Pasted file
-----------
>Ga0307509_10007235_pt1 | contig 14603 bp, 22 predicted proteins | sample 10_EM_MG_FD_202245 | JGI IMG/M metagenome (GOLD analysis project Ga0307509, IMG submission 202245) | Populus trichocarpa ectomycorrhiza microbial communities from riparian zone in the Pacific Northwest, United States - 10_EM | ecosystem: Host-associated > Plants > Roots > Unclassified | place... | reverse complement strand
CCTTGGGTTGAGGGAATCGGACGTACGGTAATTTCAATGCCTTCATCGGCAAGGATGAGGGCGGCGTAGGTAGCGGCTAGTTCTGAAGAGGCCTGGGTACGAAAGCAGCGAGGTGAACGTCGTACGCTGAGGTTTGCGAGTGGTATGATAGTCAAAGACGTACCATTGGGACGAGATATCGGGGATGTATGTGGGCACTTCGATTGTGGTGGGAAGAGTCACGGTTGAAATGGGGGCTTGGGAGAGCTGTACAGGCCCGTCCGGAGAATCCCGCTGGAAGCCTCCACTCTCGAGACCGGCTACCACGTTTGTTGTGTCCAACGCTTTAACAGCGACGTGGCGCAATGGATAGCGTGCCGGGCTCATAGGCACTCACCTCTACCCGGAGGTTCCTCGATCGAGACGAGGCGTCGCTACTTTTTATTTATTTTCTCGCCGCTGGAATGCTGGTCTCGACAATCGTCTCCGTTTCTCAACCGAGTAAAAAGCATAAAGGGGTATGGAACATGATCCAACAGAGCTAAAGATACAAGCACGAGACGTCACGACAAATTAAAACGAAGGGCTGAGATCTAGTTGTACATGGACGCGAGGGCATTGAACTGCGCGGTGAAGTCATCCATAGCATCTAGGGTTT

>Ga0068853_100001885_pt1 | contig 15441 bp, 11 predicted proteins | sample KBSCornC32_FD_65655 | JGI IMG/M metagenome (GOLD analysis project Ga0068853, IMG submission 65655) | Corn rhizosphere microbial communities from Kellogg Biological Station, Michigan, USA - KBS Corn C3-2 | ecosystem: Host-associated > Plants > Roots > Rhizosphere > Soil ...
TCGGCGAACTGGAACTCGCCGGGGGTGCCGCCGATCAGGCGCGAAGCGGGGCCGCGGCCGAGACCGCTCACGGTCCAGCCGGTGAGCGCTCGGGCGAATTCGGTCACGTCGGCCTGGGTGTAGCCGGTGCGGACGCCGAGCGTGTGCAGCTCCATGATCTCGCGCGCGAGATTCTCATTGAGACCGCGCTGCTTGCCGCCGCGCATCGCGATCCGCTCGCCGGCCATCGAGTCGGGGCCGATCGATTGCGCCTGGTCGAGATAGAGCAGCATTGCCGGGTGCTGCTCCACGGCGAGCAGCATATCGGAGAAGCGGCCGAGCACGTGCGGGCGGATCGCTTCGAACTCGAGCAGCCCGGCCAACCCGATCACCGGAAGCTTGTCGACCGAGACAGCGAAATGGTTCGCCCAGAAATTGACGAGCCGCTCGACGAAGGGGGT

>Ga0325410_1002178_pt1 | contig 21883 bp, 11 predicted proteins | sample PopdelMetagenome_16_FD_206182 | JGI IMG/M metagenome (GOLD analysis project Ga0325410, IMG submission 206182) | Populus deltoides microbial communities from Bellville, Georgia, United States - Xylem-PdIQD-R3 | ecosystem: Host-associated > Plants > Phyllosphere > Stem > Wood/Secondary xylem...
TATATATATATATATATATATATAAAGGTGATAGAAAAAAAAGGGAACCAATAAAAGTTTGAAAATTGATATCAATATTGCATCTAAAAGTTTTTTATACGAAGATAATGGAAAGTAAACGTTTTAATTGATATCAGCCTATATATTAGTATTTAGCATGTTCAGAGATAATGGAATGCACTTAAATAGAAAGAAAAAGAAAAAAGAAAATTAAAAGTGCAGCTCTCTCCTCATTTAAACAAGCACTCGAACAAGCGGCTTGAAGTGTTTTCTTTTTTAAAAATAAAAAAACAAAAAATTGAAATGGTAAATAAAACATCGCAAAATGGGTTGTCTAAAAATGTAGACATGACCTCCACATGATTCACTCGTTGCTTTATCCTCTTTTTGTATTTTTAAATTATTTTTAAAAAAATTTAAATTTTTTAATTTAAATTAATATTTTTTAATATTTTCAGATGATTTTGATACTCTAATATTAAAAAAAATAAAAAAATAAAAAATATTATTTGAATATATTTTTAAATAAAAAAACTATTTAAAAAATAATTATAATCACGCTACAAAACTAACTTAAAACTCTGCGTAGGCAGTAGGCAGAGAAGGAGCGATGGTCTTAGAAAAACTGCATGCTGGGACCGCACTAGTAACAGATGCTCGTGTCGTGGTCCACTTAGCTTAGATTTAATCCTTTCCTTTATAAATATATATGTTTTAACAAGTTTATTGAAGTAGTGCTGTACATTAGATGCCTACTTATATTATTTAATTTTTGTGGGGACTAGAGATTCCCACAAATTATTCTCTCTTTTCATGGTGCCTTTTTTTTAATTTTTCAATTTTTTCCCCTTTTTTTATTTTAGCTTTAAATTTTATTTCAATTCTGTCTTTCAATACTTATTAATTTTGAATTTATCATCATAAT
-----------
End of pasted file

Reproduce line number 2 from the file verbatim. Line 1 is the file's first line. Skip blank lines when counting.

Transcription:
CCTTGGGTTGAGGGAATCGGACGTACGGTAATTTCAATGCCTTCATCGGCAAGGATGAGGGCGGCGTAGGTAGCGGCTAGTTCTGAAGAGGCCTGGGTACGAAAGCAGCGAGGTGAACGTCGTACGCTGAGGTTTGCGAGTGGTATGATAGTCAAAGACGTACCATTGGGACGAGATATCGGGGATGTATGTGGGCACTTCGATTGTGGTGGGAAGAGTCACGGTTGAAATGGGGGCTTGGGAGAGCTGTACAGGCCCGTCCGGAGAATCCCGCTGGAAGCCTCCACTCTCGAGACCGGCTACCACGTTTGTTGTGTCCAACGCTTTAACAGCGACGTGGCGCAATGGATAGCGTGCCGGGCTCATAGGCACTCACCTCTACCCGGAGGTTCCTCGATCGAGACGAGGCGTCGCTACTTTTTATTTATTTTCTCGCCGCTGGAATGCTGGTCTCGACAATCGTCTCCGTTTCTCAACCGAGTAAAAAGCATAAAGGGGTATGGAACATGATCCAACAGAGCTAAAGATACAAGCACGAGACGTCACGACAAATTAAAACGAAGGGCTGAGATCTAGTTGTACATGGACGCGAGGGCATTGAACTGCGCGGTGAAGTCATCCATAGCATCTAGGGTTT